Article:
Sebastiao Salgado's Genesis

Phil Coomes
Picture editor

image copyrightPhil Coomes/BBC

Sebastiao Salgado never does things by half and his latest project, Genesis, which has its world premiere at the Natural History Museum in London this week, is photography on an epic scale. It comprises more than 200 prints selected from eight years' work, shot in 32 countries.

The pictures are unmistakably Salgado's, shimmering prints that seem to leap out of the gallery walls. Each one engages and entices you to look closer, to take your time and enjoy the subject as well as the tonality.

The project's title, Genesis, is about Salgado attempting to capture the planet as it once was, unspoilt landscapes, wildlife and remote communities that live as their ancestors did.

You could argue that these pictures present a world that does not really exist, a fairy tale, though you could also argue that most photographs are constructed to some degree or another, and stand or fall on the intention behind the work.

"It is about the unspoiled planet, the most pristine parts, and a way of life that is traditional and in harmony with nature - the way we used to be," says Salgado. "I wanted to present places that were untouched and remain so to this day."

image copyrightPhil Coomes/BBC

His previous two major long-term projects, Workers and Migrations, both centre on people and their struggle against both the land in which they live and their economic situation. This work does not; it is very much a celebration of what is left, and what once was, and perhaps what could be. "I am not an anthropologist or a sociologist. I am just a photographer. I wanted to show how some people are living in equilibrium with the planet, as we did thousands of years ago," says Salgado.

And indeed he does that, though there is a danger that the pictures could become little more than a spectacle for our visual delight.

"I don't want to provoke debate," says Salgado. "I just want people to feel closer to our planet. We are all so out of touch. We don't feel part of the planet any more, so we must turn back the clock to come closer to nature. We need to recover our instincts, to learn more about nature."

Salgado is aware of his responsibilities as a photographer and also aware he can use his pictures to make a difference. With his wife Leila he set up an environmental organisation, Instituto Terra, in Brazil in the 1990s. This works on the restoration of a part of the Atlantic Forest and has helped establish a nature reserve.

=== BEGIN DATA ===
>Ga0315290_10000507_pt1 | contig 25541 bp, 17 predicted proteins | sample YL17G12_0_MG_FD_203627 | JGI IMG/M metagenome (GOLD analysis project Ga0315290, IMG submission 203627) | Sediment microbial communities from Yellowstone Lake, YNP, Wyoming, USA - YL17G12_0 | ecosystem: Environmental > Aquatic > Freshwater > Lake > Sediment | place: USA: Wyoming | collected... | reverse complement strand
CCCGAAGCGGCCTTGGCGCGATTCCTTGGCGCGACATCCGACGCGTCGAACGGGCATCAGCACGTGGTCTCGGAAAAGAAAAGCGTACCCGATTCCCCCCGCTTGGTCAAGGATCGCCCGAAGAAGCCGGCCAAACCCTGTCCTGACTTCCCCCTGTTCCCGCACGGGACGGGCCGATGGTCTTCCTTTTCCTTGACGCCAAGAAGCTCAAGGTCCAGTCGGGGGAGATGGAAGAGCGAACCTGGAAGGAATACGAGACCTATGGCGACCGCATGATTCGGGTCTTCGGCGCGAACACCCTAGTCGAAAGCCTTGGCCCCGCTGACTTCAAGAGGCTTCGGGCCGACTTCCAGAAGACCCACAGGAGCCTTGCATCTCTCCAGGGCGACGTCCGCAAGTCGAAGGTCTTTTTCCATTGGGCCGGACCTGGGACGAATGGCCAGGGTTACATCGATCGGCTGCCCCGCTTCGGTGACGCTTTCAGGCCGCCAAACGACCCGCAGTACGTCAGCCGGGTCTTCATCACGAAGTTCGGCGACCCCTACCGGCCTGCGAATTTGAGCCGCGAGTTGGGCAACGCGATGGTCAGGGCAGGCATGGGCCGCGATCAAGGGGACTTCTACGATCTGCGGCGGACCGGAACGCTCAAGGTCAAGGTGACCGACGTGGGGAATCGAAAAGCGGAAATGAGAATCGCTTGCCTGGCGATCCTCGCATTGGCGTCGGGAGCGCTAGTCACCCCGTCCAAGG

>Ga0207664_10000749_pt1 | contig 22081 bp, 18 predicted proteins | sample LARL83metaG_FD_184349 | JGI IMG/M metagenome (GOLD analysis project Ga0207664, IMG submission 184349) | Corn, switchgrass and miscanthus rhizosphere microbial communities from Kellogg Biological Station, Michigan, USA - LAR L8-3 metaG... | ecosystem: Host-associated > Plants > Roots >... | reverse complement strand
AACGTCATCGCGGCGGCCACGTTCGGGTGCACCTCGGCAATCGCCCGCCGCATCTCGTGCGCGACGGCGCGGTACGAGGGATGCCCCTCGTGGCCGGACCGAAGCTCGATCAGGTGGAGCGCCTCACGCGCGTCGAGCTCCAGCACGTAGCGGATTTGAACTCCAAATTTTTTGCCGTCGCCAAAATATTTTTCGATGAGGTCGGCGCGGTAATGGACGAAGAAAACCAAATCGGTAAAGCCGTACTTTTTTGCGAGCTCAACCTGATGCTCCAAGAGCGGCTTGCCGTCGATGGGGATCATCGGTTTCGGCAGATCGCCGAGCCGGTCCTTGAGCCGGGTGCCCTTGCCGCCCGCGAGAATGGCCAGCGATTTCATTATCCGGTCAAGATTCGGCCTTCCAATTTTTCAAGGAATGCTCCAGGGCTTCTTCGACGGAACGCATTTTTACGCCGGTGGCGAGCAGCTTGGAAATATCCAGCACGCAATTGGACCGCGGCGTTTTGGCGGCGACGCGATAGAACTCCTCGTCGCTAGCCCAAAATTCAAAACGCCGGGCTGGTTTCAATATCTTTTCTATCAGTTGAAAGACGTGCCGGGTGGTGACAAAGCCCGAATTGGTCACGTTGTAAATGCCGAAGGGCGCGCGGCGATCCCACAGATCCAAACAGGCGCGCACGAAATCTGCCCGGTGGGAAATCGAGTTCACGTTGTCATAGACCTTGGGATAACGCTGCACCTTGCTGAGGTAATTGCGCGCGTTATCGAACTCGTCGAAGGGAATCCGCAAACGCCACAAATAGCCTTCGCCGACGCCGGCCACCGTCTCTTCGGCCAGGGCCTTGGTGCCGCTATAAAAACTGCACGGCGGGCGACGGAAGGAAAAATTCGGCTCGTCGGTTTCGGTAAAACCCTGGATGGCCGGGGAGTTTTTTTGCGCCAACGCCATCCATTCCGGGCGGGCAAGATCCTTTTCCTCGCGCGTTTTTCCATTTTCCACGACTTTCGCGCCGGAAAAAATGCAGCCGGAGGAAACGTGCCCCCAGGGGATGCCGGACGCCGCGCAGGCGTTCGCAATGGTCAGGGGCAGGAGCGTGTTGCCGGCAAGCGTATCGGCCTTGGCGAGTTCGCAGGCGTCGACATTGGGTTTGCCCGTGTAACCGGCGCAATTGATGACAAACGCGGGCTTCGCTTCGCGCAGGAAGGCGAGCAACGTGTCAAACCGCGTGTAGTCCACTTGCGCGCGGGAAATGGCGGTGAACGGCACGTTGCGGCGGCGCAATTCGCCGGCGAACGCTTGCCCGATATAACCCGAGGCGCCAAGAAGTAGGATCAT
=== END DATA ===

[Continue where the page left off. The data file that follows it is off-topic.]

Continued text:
"We started to replant the rainforest and today we have a little bit more than two million trees with more than 300 native species. And now you see an incredible amount of birds come back to this forest," he says.

image copyrightPhil Coomes/BBC

His interest in nature stems from watching the destruction of the rainforests of his childhood in Brazil, but rather than focus on destruction he offers a view of a seemingly idyllic lifestyle and landscape. "The idea came to me that we should show the incredible beauty of nature, not just the destruction that is going on, but also to inspire people to want to preserve the planet.

"In a sense, we humans are the biggest 'predator' of the planet. We are the ones consuming the resources and products it provides. We only care about ourselves, our comfort and our needs.

"We can't just criticise the companies that pollute and destroy nature, because we are the ones consuming their products and justifying their activities - and through the stock market we are, in the last instance, the 'owners' of these same companies."

image copyrightSebastiao Salgado / Amazonas Images / nbpictures
image captionThe Anavilhanas, the name given to around 350 forested islands in Brazil's Rio Negro, form the world's largest inland archipelago. Covering 1,000 sq km of Amazonia, they start 80km north-west of Manaus and stretch some 400km up the Rio Negro as far as Barcelos. Brazil, 2009.
image copyrightSebastiao Salgado / Amazonas Images / nbpictures
image captionSteeple Jason Island is home to more than 500,000 pairs of black-browed albatrosses (Thalassarche melanophris), the largest colony of albatrosses in the world. Falkland Islands, 2009.